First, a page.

The SEC recently adopted amendments to the Investment Advisers Act custody rule that are intended to provide advisory clients with additional protections when a registered investment adviser has access to client assets.1 See Custody of Funds or Securities of Clients by Investment Advisers, Advisers Act Release No. 2968 (Dec 30, 2009), These changes were proposed following a series of enforcement actions involving misappropriation of client assets by investment advisers and broker-dealers and represent the first step in the SEC's effort to enhance custody protections, with enhancements to the broker-dealer customer protection rules likely to follow.

Some significant changes to the custody rule are highlighted below.

  • Definition of Custody. The definition of custody has been expanded to treat an adviser as having custody of client assets whenever a "related person" (any person controlling, controlled by or under common control with the adviser) holds client funds or securities or has any authority to obtain possession of them.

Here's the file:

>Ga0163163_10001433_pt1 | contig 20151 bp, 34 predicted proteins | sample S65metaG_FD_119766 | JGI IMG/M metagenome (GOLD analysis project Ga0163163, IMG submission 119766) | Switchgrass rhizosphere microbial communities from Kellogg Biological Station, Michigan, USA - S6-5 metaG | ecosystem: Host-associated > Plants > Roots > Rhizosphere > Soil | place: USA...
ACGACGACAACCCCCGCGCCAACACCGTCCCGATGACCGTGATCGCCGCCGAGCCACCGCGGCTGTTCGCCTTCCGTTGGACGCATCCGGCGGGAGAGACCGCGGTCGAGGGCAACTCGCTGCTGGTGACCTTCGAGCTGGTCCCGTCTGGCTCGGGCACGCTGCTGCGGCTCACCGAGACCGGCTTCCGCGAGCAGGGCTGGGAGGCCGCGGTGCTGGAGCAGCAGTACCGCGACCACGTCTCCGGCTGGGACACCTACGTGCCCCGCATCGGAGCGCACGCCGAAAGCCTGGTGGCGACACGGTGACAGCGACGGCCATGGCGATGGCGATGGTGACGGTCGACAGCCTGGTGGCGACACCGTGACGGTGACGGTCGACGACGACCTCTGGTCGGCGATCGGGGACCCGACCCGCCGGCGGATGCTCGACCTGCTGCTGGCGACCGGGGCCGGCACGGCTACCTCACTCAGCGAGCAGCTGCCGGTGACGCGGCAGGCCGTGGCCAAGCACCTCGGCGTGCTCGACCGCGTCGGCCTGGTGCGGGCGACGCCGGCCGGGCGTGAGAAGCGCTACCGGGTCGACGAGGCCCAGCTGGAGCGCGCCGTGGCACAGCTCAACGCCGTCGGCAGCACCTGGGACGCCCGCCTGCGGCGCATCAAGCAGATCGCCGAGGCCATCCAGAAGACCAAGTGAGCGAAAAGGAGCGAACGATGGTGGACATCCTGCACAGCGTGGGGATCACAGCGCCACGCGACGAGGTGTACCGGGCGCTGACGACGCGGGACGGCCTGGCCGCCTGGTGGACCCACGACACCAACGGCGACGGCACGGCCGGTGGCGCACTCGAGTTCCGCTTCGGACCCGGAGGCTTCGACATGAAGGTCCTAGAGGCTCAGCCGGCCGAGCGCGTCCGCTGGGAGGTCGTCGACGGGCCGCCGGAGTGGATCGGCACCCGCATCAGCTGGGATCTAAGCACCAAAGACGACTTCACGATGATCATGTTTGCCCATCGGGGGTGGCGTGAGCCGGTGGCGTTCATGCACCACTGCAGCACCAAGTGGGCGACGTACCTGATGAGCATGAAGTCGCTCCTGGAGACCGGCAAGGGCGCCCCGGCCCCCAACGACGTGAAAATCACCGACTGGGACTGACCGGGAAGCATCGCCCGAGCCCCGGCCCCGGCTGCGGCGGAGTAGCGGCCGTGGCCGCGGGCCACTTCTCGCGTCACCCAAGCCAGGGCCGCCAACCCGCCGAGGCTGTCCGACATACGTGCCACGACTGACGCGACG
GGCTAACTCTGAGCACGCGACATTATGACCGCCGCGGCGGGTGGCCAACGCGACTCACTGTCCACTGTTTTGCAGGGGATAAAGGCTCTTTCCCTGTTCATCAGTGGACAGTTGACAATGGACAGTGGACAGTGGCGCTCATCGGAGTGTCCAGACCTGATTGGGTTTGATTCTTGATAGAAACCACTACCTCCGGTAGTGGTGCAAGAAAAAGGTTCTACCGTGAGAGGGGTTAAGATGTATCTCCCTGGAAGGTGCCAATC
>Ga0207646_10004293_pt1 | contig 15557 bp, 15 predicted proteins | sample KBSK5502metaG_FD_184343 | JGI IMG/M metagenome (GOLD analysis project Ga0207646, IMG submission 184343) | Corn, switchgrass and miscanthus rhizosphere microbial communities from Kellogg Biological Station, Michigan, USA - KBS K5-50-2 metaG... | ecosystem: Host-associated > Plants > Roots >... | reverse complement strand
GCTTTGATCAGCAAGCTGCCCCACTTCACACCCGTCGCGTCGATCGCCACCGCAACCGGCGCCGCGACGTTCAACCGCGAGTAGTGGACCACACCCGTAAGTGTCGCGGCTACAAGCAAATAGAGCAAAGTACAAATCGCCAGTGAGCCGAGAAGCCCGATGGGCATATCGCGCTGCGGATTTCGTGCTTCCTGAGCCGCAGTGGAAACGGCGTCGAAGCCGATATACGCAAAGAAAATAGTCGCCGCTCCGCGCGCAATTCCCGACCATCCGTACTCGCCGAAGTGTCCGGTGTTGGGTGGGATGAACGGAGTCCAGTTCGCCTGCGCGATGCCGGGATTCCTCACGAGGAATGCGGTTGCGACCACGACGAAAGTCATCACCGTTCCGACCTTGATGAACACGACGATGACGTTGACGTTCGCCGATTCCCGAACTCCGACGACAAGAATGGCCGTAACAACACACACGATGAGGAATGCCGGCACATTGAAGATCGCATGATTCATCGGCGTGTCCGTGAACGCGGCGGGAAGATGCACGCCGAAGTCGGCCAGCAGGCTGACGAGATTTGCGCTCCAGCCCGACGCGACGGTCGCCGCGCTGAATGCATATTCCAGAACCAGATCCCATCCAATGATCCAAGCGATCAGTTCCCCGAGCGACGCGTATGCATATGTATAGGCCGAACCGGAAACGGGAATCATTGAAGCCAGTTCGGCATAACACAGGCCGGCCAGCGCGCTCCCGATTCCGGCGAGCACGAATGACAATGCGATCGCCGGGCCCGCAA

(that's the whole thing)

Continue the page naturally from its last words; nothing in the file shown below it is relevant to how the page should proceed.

• Direct Delivery of Account Statements by Custodian. Except as described below for pooled investment vehicles, a qualified custodian must directly deliver account statements to clients at least quarterly, showing all transactions effected during the applicable period. Advisers who continue to send their own account statements to clients must include a legend in such statements urging clients to compare account statements they receive from the qualified custodian with those they receive from the adviser. Advisers no longer have the alternative of sending their own account statements and having an annual surprise examination by an independent accountant.